The Run – 26.2 miles

The first 2km weren’t bad. They were slower than I’d hoped but the vomiting had stopped and now only nausea remained. The 3km mark hit and things feel apart. I alternated walking and running and taking in all the water when I could. I stopped to use the porta potty at the next aid station and all that came out were a few drops of mud colored pee. F@%K I hadn’t realized how hot it was and how little I’d been drinking. Every aid station I’d gone through a medic would tap me on the shoulder and ask if I was okay and needed help. I knew if I stopped on the side of the course they would make rest so for some stupid reason this next move seemed like a better idea. I ran/ walked to the next aid station. There I locked myself in a porty potty with my head in my hands I blacked out for a few moments.

“Keep going,” I told myself. And so I did. I got up and started moving. The next couple km I was a robot. “Jog as far as you can, then walk through the aid station” I’d tell myself. Each aid station I’d drink a cup of water pour one on my head, put a cup of ice down my bra and then keep moving. Every other aid station I’d try drinking Gatorade. The hills were bigger than I remembered and I was going to dark, dark places. I hated myself for signing up for this, for not having a good enough backup plan for extreme nausea, for letting other people down…. Nothing seemed to matter anymore. Somehow I made it to the half way mark. I saw my friends and they said later I looked like I wasn’t going to make it and for the first time that day they became worried.

Keep going I told myself and started drinking coke. I also picked up salt tablets from my special needs bag and started taking those. Each aid station I’d drink two cups of coke and alternate between two pretzels or two chews. Other people were started to wobble, fall into ditches and pass out. “Why would anyone do this to themselves,” I’d think. “Keep pushing,” said another voice in my head “you are stronger than them.” I don’t remember much of the second half. I remember certain aid stations and I remember the cobble stone path coming down the finishing shoot but nothing else. I ran the second half marathon 10 minutes after than the first, crossing the line having run a 4:51:27 marathon.

My friend stood less than a meter away from my yelling my name. I walked right passed them into the open arms of two volunteers. As soon as they held me, my body crumbled. I spent the next 20-30 minutes being brought back to life in the medical tent. When I was reunited with my friends I was rather upset that my name wasn’t called. He didn’t say “Michele, you are Ironman.” “He did,” they said, “he said it twice.” That’s my single regret from that entire day. I had spent an entire year dreaming about that moment and I don’t remember it. I couldn’t run down that finishing shoot high fiving people, crying tears of joy and celebrating me. That’s my only regret.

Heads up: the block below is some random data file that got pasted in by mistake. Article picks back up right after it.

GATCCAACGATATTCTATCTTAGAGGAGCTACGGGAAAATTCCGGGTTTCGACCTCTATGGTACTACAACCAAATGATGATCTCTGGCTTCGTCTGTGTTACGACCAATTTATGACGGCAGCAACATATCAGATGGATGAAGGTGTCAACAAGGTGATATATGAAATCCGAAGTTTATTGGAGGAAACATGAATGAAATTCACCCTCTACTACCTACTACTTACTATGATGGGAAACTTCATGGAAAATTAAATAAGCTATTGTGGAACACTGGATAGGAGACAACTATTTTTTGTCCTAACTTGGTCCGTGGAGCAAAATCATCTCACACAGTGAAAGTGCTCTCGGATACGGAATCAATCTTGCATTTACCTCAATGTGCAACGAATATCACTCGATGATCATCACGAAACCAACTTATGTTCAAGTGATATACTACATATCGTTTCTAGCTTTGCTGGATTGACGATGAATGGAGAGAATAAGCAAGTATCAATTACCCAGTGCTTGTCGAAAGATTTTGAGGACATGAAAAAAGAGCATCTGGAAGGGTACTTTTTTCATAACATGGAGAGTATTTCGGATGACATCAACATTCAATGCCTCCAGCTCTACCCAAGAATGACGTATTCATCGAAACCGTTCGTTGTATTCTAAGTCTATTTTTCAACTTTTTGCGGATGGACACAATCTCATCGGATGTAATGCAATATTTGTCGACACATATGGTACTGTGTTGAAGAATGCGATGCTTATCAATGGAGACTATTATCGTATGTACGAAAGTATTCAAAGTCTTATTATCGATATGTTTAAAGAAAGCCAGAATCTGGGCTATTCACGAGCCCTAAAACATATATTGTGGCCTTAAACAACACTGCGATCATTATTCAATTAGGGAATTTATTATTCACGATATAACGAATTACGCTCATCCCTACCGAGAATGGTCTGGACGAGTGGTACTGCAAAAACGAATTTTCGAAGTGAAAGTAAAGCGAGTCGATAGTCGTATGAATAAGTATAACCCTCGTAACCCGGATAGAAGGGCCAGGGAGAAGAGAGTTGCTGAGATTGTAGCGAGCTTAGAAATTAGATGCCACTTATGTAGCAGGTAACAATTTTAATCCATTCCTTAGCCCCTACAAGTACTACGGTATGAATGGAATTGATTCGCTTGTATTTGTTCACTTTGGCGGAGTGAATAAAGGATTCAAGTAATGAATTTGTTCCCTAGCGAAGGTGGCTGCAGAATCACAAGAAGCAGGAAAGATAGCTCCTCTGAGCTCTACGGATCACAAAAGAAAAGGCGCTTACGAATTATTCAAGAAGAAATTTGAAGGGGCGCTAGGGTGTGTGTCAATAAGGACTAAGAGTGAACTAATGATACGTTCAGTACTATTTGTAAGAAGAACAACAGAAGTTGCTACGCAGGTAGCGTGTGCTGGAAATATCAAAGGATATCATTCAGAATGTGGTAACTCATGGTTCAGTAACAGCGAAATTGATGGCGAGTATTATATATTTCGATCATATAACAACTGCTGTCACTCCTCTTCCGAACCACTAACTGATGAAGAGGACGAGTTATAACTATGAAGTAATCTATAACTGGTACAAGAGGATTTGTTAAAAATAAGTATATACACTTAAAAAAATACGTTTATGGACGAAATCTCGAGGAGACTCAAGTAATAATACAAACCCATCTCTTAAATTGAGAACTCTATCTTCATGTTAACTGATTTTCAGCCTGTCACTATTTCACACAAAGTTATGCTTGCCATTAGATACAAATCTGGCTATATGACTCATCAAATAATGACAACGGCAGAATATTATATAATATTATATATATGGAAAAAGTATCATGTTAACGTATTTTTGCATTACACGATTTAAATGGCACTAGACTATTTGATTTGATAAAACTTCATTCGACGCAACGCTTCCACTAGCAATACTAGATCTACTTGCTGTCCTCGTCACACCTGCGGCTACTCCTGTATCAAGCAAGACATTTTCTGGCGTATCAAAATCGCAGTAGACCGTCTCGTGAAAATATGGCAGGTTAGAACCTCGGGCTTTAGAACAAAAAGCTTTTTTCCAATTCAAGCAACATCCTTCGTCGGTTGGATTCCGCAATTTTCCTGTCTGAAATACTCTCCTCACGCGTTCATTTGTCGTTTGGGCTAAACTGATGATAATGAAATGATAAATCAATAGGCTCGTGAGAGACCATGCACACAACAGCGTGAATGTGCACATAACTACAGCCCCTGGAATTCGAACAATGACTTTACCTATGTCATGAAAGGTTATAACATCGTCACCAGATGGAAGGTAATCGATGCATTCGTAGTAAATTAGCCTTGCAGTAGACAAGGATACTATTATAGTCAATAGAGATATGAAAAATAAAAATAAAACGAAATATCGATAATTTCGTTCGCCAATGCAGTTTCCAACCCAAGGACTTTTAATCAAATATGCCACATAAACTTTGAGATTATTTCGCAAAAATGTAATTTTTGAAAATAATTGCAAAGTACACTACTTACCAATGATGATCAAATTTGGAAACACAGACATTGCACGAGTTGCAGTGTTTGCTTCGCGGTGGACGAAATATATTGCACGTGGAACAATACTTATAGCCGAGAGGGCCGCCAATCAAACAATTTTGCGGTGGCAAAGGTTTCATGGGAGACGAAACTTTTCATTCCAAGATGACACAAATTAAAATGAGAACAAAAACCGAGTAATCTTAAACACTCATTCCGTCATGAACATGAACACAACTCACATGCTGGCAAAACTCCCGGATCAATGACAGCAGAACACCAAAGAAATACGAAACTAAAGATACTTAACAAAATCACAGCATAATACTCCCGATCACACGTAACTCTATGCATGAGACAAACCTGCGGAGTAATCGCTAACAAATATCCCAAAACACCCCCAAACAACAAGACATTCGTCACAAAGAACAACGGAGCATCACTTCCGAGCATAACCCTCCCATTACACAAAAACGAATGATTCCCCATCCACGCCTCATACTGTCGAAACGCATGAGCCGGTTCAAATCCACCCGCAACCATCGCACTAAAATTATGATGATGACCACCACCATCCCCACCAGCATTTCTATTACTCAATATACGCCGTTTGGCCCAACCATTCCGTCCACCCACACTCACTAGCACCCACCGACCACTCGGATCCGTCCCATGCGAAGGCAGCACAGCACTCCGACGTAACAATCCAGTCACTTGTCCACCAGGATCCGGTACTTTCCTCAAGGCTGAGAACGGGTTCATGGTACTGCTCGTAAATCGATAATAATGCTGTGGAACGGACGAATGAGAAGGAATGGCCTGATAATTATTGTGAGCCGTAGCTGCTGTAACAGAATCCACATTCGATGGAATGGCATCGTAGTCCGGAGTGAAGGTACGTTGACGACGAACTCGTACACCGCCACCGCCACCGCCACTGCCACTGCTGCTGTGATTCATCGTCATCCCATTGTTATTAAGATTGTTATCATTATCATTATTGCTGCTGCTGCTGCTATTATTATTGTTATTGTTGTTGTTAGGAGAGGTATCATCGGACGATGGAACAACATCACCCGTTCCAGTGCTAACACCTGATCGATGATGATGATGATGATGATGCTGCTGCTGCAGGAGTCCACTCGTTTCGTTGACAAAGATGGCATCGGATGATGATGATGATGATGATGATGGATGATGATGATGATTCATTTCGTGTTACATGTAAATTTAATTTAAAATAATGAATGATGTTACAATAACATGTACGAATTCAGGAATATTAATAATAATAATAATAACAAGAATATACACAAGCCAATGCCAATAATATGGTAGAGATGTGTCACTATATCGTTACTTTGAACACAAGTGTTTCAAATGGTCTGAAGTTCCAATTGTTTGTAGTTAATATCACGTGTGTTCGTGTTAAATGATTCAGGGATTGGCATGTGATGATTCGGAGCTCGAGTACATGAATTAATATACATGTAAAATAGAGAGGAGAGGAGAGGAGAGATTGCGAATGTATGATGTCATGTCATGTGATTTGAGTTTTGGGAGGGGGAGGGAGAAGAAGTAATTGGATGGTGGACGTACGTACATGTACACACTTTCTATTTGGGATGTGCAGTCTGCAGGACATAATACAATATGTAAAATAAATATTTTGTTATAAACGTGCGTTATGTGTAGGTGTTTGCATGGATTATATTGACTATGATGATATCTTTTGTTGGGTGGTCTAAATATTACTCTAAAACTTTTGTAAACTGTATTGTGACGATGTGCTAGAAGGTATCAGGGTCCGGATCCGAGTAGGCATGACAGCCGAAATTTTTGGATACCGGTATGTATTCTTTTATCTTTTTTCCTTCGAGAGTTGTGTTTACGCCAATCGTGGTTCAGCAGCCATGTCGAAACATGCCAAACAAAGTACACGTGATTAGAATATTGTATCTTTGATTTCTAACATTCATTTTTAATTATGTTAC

I then laid on the sidewalk for a good chunk of time occasionally sipping on Coke, having volunteers constantly check in on me. I eventually made it to the apartment to shower and make my way back to watch the final finisher. I drank close to 8 liters of water in the 24 hours that followed and my pee was still not the correct color of yellow. Most likely I’d also suffered from heat exhaustion. All the signs are there. I also had massive heat rashes all over my legs and chest where the race suit covered my body. On the bright side, I was in so much pain that I didn’t have time to think about my IT band or my feet that were starting to lose their toe nails.

I knew it would hurt. What I wasn’t prepared for was for it to start turning dark so early in the race and never be able to recover. Rather than being frustrated, I’m learning to be thankful. Someone else didn’t make it that day. Yesterday it was announced that someone passed away on the run portion of the race. That puts everything into perspective.

I had three performance goals going into this race. 1) To cross the finish line 2) To do in less than 12 hours and 3) To podium. This time around I’m 2/3. Final time: 12:33:50, 4th in my age group, 123rd out of 460 women and 766th out of 1,816 finishers. I went into this wanting to find my limits and on Aug 20, 2017 I did just that. I found my limits on that given day.


The post-Ironman blues have already started to kick in. What comes next? Will I race another? How soon? What does life look like without training? How will my body handle the change?

I only have one answer so far. Despite telling myself during the race I would NEVER do another one, I know I’ll be back. I don’t know when yet but I want need redemption. For now, I will be packing my bags. In a weeks time, I fly out to Canmore and then up to the Yukon where my next adventure awaits. See you on the flip side!

 

Print Friendly, PDF & Email

You Might Also Like

2 Comments

  • Reply Leeann hamers August 25, 2017 at 2:02 pm

    So inspirational! Congrats Michelle!!! You’re amazing

  • Reply Marianne August 26, 2017 at 3:14 am

    Congratulations Michelle. Enjoy your next adventure!

  • Leave a Reply